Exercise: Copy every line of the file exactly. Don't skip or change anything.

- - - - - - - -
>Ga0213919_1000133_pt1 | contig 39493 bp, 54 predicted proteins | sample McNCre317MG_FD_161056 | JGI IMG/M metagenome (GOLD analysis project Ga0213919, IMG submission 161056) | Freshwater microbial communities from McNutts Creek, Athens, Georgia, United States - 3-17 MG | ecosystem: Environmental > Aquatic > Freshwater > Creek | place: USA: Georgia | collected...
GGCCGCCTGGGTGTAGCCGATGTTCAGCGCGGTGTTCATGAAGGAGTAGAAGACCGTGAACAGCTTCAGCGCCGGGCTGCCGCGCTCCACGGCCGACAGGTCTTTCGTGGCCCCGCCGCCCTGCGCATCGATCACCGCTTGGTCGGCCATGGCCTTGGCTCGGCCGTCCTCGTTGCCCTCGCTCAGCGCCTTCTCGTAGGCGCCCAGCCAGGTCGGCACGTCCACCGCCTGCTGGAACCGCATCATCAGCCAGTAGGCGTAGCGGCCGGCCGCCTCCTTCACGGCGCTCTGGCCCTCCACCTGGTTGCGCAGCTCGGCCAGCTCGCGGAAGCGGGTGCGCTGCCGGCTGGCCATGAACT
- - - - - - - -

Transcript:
>Ga0213919_1000133_pt1 | contig 39493 bp, 54 predicted proteins | sample McNCre317MG_FD_161056 | JGI IMG/M metagenome (GOLD analysis project Ga0213919, IMG submission 161056) | Freshwater microbial communities from McNutts Creek, Athens, Georgia, United States - 3-17 MG | ecosystem: Environmental > Aquatic > Freshwater > Creek | place: USA: Georgia | collected...
GGCCGCCTGGGTGTAGCCGATGTTCAGCGCGGTGTTCATGAAGGAGTAGAAGACCGTGAACAGCTTCAGCGCCGGGCTGCCGCGCTCCACGGCCGACAGGTCTTTCGTGGCCCCGCCGCCCTGCGCATCGATCACCGCTTGGTCGGCCATGGCCTTGGCTCGGCCGTCCTCGTTGCCCTCGCTCAGCGCCTTCTCGTAGGCGCCCAGCCAGGTCGGCACGTCCACCGCCTGCTGGAACCGCATCATCAGCCAGTAGGCGTAGCGGCCGGCCGCCTCCTTCACGGCGCTCTGGCCCTCCACCTGGTTGCGCAGCTCGGCCAGCTCGCGGAAGCGGGTGCGCTGCCGGCTGGCCATGAACT